The challenges of using Latin scientific names effectively
Whilst Latin scientific names are our only way to refer rigorously and unambiguously to a plant, the use of a Latin scientific name does not in itself guarantee effective communication. A number of obstacles exist to the appropriate use of such names – especially for non-botanists – and a significant percentage of the current literature and even legislation contains ambiguous or misleading use of names. Browse our list of known obstacles.
One plant can have multiple names
It is estimated that there are around 370,000 species of vascular plant in the world, of which c. 6,000 are commonly used in western medicine. 1.6 million different Latin scientific names have been formally published for these 370,000 plants, i.e. there are many more names than plants. Some medicinal plants have been found to have as many as 50 alternative Latin scientific names (synonyms), which have been used in different countries, centuries and publications. Molecular, chemical, descriptive and other information about a plant may have been published or recorded in a database under any of its synonyms. Research workers, pharmacovigilance professionals and health regulators need some means to find all of this information and pull it together. Botanical expertise is required to map these names onto one another reliably.
The same name can refer to more than one plant species
It is quite common, particularly in the past, for the same name to be published for quite different species. Before large botanical institutions such as Kew started to collect the details of the publication of new plant names and circulate them in a bound index, it was quite easy for botanists to be unaware of all names that had already been published in a particular plant group. They might then choose the same name for a new and different species. These multiple publications of the same name are known as ‘homonyms’. The first publication has priority, and new names need to be chosen and published for any subsequent uses of that name (the later homonyms). Even so, some later homonyms have persisted in common use, leading to confusion about what is actually meant by a particular plant name. Publications and legislation that include a plant name without an author could be referring to any one of the homonyms and are therefore ambiguous.
Names continue to change
New species are discovered, our knowledge of existing plants improves and our understanding of the relationships among plants evolves, facilitating our ability to predict shared chemical pathways. One result of this expanding knowledge base and greater understanding is that 10,000 changes to scientific names are published each year. Keeping abreast of these changes is time-consuming, but necessary.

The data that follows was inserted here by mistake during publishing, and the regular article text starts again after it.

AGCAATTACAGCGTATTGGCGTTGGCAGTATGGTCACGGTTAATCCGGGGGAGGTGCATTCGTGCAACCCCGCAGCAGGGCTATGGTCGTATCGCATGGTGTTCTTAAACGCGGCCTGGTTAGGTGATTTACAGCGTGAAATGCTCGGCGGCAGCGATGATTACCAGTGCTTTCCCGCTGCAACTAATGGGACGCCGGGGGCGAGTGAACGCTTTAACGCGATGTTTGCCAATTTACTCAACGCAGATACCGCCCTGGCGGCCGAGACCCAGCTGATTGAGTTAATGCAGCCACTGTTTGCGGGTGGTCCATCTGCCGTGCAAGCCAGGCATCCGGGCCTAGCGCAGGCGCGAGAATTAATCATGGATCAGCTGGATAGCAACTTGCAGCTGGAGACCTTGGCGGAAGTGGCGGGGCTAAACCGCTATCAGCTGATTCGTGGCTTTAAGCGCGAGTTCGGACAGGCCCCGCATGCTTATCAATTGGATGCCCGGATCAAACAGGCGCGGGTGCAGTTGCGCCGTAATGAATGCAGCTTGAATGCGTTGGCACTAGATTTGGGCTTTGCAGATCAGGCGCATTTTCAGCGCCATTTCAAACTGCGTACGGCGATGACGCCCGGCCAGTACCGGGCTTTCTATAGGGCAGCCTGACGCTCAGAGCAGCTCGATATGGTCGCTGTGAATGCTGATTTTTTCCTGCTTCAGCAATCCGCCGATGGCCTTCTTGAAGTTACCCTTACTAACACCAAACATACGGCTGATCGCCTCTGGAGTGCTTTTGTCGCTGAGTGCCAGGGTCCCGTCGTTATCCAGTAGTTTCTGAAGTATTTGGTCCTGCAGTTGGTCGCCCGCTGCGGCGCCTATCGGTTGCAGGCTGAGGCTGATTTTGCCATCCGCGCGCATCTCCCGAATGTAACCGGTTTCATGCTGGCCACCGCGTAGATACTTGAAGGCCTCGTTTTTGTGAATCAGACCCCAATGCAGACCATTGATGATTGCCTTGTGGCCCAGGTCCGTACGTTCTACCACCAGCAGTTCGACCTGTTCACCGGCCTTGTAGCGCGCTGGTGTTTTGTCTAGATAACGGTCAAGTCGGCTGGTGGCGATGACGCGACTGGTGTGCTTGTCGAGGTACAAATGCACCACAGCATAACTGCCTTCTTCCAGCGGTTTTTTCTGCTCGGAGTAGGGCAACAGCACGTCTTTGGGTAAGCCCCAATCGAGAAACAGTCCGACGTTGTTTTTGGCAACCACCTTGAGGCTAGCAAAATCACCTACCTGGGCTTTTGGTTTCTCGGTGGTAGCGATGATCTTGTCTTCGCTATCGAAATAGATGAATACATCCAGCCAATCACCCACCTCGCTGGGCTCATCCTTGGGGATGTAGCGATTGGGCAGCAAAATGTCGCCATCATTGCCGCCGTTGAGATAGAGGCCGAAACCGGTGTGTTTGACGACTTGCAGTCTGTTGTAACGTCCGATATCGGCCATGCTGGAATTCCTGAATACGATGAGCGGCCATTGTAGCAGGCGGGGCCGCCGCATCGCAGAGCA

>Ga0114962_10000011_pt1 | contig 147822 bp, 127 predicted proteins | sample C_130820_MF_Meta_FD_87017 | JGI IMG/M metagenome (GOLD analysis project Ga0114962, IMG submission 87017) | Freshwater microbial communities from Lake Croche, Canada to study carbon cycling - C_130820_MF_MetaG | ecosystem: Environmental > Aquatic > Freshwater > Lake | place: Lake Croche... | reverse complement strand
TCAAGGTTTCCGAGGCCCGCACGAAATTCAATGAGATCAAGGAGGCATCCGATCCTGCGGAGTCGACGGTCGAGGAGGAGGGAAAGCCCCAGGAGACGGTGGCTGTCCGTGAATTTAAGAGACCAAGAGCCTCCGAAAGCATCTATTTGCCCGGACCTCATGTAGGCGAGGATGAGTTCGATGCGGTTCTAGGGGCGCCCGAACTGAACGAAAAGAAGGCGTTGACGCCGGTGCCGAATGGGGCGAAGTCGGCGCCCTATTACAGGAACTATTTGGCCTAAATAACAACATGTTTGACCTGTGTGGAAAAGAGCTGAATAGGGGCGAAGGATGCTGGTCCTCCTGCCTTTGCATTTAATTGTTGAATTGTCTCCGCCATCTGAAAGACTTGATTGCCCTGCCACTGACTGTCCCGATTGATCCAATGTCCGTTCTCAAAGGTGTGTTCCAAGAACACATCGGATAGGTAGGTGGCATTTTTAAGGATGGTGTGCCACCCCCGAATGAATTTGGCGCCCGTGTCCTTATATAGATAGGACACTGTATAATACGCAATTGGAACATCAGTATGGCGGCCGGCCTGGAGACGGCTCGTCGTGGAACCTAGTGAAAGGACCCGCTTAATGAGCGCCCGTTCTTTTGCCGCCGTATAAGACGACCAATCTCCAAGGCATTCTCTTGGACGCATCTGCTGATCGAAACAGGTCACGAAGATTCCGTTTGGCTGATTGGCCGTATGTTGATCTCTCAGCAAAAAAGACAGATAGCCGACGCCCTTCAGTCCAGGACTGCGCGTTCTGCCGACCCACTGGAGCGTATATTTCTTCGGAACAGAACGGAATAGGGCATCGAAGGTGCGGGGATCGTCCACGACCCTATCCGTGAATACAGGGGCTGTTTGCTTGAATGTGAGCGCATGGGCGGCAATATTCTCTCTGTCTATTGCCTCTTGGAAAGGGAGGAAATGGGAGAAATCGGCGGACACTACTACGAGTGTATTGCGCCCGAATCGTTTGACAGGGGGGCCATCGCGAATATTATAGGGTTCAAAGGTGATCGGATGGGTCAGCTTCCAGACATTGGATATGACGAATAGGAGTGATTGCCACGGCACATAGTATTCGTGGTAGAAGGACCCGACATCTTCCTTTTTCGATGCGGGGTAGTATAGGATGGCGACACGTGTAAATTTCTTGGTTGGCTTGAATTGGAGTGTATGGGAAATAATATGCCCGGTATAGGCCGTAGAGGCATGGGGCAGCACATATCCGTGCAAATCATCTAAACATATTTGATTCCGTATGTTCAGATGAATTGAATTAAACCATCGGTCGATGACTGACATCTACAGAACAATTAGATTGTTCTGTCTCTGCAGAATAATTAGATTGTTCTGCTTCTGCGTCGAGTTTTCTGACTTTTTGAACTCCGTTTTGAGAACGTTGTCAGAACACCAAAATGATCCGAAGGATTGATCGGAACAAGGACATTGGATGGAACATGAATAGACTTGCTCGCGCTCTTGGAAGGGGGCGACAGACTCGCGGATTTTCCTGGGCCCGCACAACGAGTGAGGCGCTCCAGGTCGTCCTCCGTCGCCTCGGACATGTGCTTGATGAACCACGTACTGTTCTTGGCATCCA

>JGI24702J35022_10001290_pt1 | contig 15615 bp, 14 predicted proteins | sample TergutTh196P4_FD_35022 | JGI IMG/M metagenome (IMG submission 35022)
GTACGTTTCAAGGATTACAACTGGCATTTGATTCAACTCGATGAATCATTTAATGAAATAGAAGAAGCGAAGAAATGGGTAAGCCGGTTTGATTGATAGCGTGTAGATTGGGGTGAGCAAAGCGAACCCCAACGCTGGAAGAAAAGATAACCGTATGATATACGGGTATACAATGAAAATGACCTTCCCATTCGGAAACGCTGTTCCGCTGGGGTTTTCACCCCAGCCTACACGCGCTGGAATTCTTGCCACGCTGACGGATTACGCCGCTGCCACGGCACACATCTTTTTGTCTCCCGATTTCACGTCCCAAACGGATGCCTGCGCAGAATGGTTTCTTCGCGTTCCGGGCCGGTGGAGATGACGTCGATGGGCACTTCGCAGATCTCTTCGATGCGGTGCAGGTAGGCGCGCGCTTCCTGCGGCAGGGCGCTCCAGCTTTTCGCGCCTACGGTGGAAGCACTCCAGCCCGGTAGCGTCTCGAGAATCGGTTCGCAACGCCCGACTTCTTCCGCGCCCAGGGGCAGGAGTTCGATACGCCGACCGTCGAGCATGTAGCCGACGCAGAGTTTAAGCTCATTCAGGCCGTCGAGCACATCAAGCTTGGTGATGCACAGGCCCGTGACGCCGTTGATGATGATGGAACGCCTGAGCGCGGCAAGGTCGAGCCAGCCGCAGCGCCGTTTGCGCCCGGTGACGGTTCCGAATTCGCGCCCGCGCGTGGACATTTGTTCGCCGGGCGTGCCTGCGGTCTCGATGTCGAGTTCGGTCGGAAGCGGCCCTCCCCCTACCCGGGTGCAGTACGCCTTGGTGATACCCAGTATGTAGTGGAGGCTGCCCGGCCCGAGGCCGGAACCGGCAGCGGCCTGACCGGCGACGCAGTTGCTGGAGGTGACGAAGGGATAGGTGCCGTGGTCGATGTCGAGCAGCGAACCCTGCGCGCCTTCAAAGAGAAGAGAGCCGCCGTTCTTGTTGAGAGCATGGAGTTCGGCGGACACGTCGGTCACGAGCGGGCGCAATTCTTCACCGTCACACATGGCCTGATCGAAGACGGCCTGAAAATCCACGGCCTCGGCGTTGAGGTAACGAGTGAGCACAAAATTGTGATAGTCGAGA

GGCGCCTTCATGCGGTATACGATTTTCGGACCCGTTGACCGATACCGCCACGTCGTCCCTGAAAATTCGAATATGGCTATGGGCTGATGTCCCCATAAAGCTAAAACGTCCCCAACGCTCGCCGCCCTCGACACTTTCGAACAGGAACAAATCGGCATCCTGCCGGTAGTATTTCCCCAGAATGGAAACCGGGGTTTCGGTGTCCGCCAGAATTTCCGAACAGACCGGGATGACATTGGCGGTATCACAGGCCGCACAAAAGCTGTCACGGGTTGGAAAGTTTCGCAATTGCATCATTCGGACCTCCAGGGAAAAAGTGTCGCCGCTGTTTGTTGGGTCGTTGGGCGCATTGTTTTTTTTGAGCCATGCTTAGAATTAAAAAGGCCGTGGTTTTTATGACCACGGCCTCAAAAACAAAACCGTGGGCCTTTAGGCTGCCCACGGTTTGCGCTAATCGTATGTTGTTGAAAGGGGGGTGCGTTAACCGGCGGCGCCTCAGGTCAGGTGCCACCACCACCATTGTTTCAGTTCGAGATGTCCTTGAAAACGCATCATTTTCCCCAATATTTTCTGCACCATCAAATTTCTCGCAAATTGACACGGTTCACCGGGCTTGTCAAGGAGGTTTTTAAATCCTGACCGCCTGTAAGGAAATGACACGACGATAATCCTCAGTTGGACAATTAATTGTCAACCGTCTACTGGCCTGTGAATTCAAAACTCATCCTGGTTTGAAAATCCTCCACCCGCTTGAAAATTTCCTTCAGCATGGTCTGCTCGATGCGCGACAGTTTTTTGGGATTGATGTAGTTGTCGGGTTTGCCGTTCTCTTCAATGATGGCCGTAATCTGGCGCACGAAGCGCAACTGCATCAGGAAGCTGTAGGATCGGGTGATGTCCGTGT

Studies of the plants in one country will use different data and arrive at different opinions compared with studies of the same plants in other countries. Studies published 50 years ago may present views about taxonomic relationships which are no longer valid. Thus different publications contain conflicting opinions as to which scientific names should be used and which are synonyms of which.
Names can be misapplied
When printing was expensive, and botanists were writing the first floras for countries, they often only wrote short descriptions and rarely illustrated all, if any, of the plants. These floras would be used by other botanists working in neighbouring countries or areas when they wrote their floras. It was quite possible for them to think that a particular plant in their area fitted the description of a plant in the first flora, and the second author would then use the name in that flora and expand the description from the material that he was examining in the second country. It is not uncommon for the second use of that plant name with its longer description to be adopted by subsequent botanists, and if the second author had been incorrect in his assumption that he was talking about the same plant as the first author then the ‘misapplied’ use of the name would be propagated around the globe and across the centuries.
Names can be meaningless
Pharmacopoeias, medical literature and even legislation can use names that have not been formally published and are therefore meaningless.
No central reference
Where do you find out which scientific name to use? How might you discover all possible synonyms to have been used for a given plant? There is currently no single reference resource that will resolve all enquiries about the names of medicinal plants. MPNS aims to fill this gap.
Naming a plant is not the same as identifying it!
It isn’t uncommon for plants and herbal material to be incorrectly identified and have the wrong name associated with them. Care should be taken to check the identity of any material against published descriptions and characteristics. In addition, the best research retains a voucher specimen for each sample studied, so that the identification can be verified if necessary.
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